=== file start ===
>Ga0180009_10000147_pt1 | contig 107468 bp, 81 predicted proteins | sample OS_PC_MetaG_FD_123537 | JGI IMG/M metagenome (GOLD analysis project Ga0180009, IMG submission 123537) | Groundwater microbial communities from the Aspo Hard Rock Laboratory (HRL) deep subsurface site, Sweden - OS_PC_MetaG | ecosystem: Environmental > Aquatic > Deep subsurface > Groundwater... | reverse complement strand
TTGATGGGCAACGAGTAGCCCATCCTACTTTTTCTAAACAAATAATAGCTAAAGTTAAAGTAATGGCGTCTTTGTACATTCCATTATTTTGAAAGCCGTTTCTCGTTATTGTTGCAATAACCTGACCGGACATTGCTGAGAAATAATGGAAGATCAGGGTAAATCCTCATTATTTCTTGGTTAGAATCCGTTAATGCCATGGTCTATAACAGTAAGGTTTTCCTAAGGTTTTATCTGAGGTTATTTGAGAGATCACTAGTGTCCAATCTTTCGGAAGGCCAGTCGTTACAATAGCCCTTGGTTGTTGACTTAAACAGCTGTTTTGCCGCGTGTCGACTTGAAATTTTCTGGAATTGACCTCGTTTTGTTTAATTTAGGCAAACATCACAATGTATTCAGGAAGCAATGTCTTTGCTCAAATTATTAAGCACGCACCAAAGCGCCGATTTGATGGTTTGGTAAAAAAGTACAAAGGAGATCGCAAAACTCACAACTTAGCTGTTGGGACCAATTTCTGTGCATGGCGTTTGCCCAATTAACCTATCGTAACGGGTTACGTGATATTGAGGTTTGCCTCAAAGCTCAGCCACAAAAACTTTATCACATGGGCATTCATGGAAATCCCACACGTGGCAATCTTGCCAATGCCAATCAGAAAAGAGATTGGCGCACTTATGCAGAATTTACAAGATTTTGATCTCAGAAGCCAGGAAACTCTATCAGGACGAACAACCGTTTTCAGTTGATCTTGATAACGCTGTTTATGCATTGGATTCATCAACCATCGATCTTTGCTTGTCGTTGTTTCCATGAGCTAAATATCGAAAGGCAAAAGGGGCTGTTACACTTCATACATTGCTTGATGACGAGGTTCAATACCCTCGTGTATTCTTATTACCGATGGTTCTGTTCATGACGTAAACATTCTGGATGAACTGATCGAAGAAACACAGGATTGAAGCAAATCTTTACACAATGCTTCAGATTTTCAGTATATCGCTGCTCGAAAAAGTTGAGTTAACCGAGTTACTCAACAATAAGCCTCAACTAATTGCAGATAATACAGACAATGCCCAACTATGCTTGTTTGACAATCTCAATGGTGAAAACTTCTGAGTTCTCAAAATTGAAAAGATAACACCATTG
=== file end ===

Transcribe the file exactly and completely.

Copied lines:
>Ga0180009_10000147_pt1 | contig 107468 bp, 81 predicted proteins | sample OS_PC_MetaG_FD_123537 | JGI IMG/M metagenome (GOLD analysis project Ga0180009, IMG submission 123537) | Groundwater microbial communities from the Aspo Hard Rock Laboratory (HRL) deep subsurface site, Sweden - OS_PC_MetaG | ecosystem: Environmental > Aquatic > Deep subsurface > Groundwater... | reverse complement strand
TTGATGGGCAACGAGTAGCCCATCCTACTTTTTCTAAACAAATAATAGCTAAAGTTAAAGTAATGGCGTCTTTGTACATTCCATTATTTTGAAAGCCGTTTCTCGTTATTGTTGCAATAACCTGACCGGACATTGCTGAGAAATAATGGAAGATCAGGGTAAATCCTCATTATTTCTTGGTTAGAATCCGTTAATGCCATGGTCTATAACAGTAAGGTTTTCCTAAGGTTTTATCTGAGGTTATTTGAGAGATCACTAGTGTCCAATCTTTCGGAAGGCCAGTCGTTACAATAGCCCTTGGTTGTTGACTTAAACAGCTGTTTTGCCGCGTGTCGACTTGAAATTTTCTGGAATTGACCTCGTTTTGTTTAATTTAGGCAAACATCACAATGTATTCAGGAAGCAATGTCTTTGCTCAAATTATTAAGCACGCACCAAAGCGCCGATTTGATGGTTTGGTAAAAAAGTACAAAGGAGATCGCAAAACTCACAACTTAGCTGTTGGGACCAATTTCTGTGCATGGCGTTTGCCCAATTAACCTATCGTAACGGGTTACGTGATATTGAGGTTTGCCTCAAAGCTCAGCCACAAAAACTTTATCACATGGGCATTCATGGAAATCCCACACGTGGCAATCTTGCCAATGCCAATCAGAAAAGAGATTGGCGCACTTATGCAGAATTTACAAGATTTTGATCTCAGAAGCCAGGAAACTCTATCAGGACGAACAACCGTTTTCAGTTGATCTTGATAACGCTGTTTATGCATTGGATTCATCAACCATCGATCTTTGCTTGTCGTTGTTTCCATGAGCTAAATATCGAAAGGCAAAAGGGGCTGTTACACTTCATACATTGCTTGATGACGAGGTTCAATACCCTCGTGTATTCTTATTACCGATGGTTCTGTTCATGACGTAAACATTCTGGATGAACTGATCGAAGAAACACAGGATTGAAGCAAATCTTTACACAATGCTTCAGATTTTCAGTATATCGCTGCTCGAAAAAGTTGAGTTAACCGAGTTACTCAACAATAAGCCTCAACTAATTGCAGATAATACAGACAATGCCCAACTATGCTTGTTTGACAATCTCAATGGTGAAAACTTCTGAGTTCTCAAAATTGAAAAGATAACACCATTG